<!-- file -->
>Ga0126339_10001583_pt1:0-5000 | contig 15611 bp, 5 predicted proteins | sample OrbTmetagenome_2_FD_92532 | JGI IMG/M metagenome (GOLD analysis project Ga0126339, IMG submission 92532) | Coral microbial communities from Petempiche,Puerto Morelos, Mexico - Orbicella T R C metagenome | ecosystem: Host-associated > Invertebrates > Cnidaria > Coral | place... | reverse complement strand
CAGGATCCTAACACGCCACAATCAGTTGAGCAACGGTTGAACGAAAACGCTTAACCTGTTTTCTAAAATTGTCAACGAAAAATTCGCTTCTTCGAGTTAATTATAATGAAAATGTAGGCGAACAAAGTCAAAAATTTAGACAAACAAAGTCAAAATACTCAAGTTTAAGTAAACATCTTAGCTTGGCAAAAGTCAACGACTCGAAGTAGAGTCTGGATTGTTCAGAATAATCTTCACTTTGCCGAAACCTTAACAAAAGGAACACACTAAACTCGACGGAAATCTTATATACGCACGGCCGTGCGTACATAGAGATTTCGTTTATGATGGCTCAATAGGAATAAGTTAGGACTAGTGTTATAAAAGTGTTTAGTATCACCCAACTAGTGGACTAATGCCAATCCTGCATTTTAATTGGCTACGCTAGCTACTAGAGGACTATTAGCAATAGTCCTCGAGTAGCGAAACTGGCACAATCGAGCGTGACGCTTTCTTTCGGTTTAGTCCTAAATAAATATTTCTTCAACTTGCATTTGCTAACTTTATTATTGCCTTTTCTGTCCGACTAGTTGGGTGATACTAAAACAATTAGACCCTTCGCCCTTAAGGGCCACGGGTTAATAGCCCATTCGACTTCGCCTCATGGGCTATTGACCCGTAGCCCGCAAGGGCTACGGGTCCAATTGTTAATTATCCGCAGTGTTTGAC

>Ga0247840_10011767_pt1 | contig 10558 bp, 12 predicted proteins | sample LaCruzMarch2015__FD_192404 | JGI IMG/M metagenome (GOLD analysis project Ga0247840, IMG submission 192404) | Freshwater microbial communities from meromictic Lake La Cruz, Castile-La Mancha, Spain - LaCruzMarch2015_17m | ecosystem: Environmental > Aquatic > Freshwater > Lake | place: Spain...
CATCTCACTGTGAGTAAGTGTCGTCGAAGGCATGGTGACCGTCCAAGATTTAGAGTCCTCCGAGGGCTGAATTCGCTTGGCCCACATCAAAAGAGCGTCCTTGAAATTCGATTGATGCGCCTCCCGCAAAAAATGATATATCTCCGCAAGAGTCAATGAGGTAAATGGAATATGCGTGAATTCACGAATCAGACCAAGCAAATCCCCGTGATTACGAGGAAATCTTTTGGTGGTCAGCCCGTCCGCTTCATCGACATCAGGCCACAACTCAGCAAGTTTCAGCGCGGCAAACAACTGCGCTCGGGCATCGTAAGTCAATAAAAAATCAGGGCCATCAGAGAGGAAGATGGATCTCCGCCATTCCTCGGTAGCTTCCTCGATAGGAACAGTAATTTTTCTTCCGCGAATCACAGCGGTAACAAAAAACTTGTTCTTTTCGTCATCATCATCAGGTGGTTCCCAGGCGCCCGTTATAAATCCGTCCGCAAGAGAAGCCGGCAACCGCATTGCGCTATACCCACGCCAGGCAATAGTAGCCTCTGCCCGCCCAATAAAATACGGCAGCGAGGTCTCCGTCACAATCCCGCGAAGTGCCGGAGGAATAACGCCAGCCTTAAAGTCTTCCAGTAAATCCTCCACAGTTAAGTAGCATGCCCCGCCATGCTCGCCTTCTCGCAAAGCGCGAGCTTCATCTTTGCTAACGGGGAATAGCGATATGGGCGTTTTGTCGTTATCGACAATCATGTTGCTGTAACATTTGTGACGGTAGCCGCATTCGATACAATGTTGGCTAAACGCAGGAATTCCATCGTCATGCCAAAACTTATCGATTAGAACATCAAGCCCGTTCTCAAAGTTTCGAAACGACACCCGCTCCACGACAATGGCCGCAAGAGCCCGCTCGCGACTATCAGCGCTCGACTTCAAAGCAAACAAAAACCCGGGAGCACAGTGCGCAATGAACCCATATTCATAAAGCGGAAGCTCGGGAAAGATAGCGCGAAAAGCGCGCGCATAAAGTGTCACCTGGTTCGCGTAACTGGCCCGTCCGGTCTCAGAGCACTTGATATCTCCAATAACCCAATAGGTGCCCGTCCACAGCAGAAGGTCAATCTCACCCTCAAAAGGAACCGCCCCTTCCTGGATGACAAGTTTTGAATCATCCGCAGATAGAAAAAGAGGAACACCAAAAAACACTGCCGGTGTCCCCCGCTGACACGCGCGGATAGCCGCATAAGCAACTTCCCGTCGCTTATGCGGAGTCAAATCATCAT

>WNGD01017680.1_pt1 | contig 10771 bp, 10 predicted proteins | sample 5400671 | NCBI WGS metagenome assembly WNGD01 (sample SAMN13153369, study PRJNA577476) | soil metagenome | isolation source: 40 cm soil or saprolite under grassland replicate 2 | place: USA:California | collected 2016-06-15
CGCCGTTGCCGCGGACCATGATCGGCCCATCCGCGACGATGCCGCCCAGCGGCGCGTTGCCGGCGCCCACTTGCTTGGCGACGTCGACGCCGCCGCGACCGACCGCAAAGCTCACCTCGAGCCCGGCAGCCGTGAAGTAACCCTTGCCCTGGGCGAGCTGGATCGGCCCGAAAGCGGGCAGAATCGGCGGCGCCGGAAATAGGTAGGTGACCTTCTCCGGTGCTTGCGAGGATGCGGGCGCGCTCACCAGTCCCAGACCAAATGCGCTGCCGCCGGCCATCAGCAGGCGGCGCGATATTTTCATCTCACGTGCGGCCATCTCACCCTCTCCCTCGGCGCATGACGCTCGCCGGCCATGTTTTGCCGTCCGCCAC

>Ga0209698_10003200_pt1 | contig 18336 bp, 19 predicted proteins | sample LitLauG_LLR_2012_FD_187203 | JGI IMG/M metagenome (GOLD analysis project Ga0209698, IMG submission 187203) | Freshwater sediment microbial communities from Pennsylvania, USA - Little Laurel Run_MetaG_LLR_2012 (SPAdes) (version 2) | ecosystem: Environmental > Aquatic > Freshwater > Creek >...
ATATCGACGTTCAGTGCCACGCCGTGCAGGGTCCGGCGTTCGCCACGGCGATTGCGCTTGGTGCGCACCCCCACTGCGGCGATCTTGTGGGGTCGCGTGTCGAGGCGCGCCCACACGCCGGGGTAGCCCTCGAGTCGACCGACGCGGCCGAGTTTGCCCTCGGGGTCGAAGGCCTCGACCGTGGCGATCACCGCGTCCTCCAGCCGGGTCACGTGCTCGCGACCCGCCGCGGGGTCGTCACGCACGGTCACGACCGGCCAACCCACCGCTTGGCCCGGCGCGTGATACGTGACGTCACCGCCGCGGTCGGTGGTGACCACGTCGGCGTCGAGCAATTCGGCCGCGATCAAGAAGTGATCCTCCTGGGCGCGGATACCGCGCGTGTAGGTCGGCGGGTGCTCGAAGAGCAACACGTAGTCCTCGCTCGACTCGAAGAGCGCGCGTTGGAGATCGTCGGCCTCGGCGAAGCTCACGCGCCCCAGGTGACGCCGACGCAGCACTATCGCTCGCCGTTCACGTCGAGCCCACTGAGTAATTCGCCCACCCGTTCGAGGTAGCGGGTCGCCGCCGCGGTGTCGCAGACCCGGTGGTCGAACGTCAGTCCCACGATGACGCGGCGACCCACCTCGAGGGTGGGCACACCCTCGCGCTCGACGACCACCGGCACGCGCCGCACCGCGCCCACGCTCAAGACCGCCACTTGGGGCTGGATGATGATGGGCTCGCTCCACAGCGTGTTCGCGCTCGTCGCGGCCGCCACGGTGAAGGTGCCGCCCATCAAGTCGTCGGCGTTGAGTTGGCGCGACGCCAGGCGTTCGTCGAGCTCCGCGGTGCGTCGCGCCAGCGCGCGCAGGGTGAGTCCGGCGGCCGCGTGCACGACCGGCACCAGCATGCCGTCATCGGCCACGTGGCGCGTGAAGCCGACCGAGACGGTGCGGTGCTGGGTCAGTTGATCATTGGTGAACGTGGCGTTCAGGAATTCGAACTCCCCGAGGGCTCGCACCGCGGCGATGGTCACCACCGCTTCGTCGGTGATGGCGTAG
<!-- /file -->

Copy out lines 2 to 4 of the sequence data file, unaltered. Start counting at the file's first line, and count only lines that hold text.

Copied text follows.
CAGGATCCTAACACGCCACAATCAGTTGAGCAACGGTTGAACGAAAACGCTTAACCTGTTTTCTAAAATTGTCAACGAAAAATTCGCTTCTTCGAGTTAATTATAATGAAAATGTAGGCGAACAAAGTCAAAAATTTAGACAAACAAAGTCAAAATACTCAAGTTTAAGTAAACATCTTAGCTTGGCAAAAGTCAACGACTCGAAGTAGAGTCTGGATTGTTCAGAATAATCTTCACTTTGCCGAAACCTTAACAAAAGGAACACACTAAACTCGACGGAAATCTTATATACGCACGGCCGTGCGTACATAGAGATTTCGTTTATGATGGCTCAATAGGAATAAGTTAGGACTAGTGTTATAAAAGTGTTTAGTATCACCCAACTAGTGGACTAATGCCAATCCTGCATTTTAATTGGCTACGCTAGCTACTAGAGGACTATTAGCAATAGTCCTCGAGTAGCGAAACTGGCACAATCGAGCGTGACGCTTTCTTTCGGTTTAGTCCTAAATAAATATTTCTTCAACTTGCATTTGCTAACTTTATTATTGCCTTTTCTGTCCGACTAGTTGGGTGATACTAAAACAATTAGACCCTTCGCCCTTAAGGGCCACGGGTTAATAGCCCATTCGACTTCGCCTCATGGGCTATTGACCCGTAGCCCGCAAGGGCTACGGGTCCAATTGTTAATTATCCGCAGTGTTTGAC

>Ga0247840_10011767_pt1 | contig 10558 bp, 12 predicted proteins | sample LaCruzMarch2015__FD_192404 | JGI IMG/M metagenome (GOLD analysis project Ga0247840, IMG submission 192404) | Freshwater microbial communities from meromictic Lake La Cruz, Castile-La Mancha, Spain - LaCruzMarch2015_17m | ecosystem: Environmental > Aquatic > Freshwater > Lake | place: Spain...
CATCTCACTGTGAGTAAGTGTCGTCGAAGGCATGGTGACCGTCCAAGATTTAGAGTCCTCCGAGGGCTGAATTCGCTTGGCCCACATCAAAAGAGCGTCCTTGAAATTCGATTGATGCGCCTCCCGCAAAAAATGATATATCTCCGCAAGAGTCAATGAGGTAAATGGAATATGCGTGAATTCACGAATCAGACCAAGCAAATCCCCGTGATTACGAGGAAATCTTTTGGTGGTCAGCCCGTCCGCTTCATCGACATCAGGCCACAACTCAGCAAGTTTCAGCGCGGCAAACAACTGCGCTCGGGCATCGTAAGTCAATAAAAAATCAGGGCCATCAGAGAGGAAGATGGATCTCCGCCATTCCTCGGTAGCTTCCTCGATAGGAACAGTAATTTTTCTTCCGCGAATCACAGCGGTAACAAAAAACTTGTTCTTTTCGTCATCATCATCAGGTGGTTCCCAGGCGCCCGTTATAAATCCGTCCGCAAGAGAAGCCGGCAACCGCATTGCGCTATACCCACGCCAGGCAATAGTAGCCTCTGCCCGCCCAATAAAATACGGCAGCGAGGTCTCCGTCACAATCCCGCGAAGTGCCGGAGGAATAACGCCAGCCTTAAAGTCTTCCAGTAAATCCTCCACAGTTAAGTAGCATGCCCCGCCATGCTCGCCTTCTCGCAAAGCGCGAGCTTCATCTTTGCTAACGGGGAATAGCGATATGGGCGTTTTGTCGTTATCGACAATCATGTTGCTGTAACATTTGTGACGGTAGCCGCATTCGATACAATGTTGGCTAAACGCAGGAATTCCATCGTCATGCCAAAACTTATCGATTAGAACATCAAGCCCGTTCTCAAAGTTTCGAAACGACACCCGCTCCACGACAATGGCCGCAAGAGCCCGCTCGCGACTATCAGCGCTCGACTTCAAAGCAAACAAAAACCCGGGAGCACAGTGCGCAATGAACCCATATTCATAAAGCGGAAGCTCGGGAAAGATAGCGCGAAAAGCGCGCGCATAAAGTGTCACCTGGTTCGCGTAACTGGCCCGTCCGGTCTCAGAGCACTTGATATCTCCAATAACCCAATAGGTGCCCGTCCACAGCAGAAGGTCAATCTCACCCTCAAAAGGAACCGCCCCTTCCTGGATGACAAGTTTTGAATCATCCGCAGATAGAAAAAGAGGAACACCAAAAAACACTGCCGGTGTCCCCCGCTGACACGCGCGGATAGCCGCATAAGCAACTTCCCGTCGCTTATGCGGAGTCAAATCATCAT